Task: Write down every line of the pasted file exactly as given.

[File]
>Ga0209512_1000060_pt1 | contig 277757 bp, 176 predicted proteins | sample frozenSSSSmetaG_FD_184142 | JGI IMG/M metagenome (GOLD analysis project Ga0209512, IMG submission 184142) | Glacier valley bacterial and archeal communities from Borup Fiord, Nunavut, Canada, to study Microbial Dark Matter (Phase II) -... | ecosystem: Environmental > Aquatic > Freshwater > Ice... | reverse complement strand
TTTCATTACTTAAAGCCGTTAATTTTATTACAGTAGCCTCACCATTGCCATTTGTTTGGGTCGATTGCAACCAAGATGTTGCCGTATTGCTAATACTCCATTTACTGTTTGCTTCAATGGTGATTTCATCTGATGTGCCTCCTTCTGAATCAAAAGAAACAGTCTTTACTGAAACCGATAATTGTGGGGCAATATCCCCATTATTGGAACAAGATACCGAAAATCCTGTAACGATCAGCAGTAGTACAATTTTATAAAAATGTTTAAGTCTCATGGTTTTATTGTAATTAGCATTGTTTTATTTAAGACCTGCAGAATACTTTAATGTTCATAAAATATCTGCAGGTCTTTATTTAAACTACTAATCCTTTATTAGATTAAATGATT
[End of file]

>Ga0209512_1000060_pt1 | contig 277757 bp, 176 predicted proteins | sample frozenSSSSmetaG_FD_184142 | JGI IMG/M metagenome (GOLD analysis project Ga0209512, IMG submission 184142) | Glacier valley bacterial and archeal communities from Borup Fiord, Nunavut, Canada, to study Microbial Dark Matter (Phase II) -... | ecosystem: Environmental > Aquatic > Freshwater > Ice... | reverse complement strand
TTTCATTACTTAAAGCCGTTAATTTTATTACAGTAGCCTCACCATTGCCATTTGTTTGGGTCGATTGCAACCAAGATGTTGCCGTATTGCTAATACTCCATTTACTGTTTGCTTCAATGGTGATTTCATCTGATGTGCCTCCTTCTGAATCAAAAGAAACAGTCTTTACTGAAACCGATAATTGTGGGGCAATATCCCCATTATTGGAACAAGATACCGAAAATCCTGTAACGATCAGCAGTAGTACAATTTTATAAAAATGTTTAAGTCTCATGGTTTTATTGTAATTAGCATTGTTTTATTTAAGACCTGCAGAATACTTTAATGTTCATAAAATATCTGCAGGTCTTTATTTAAACTACTAATCCTTTATTAGATTAAATGATT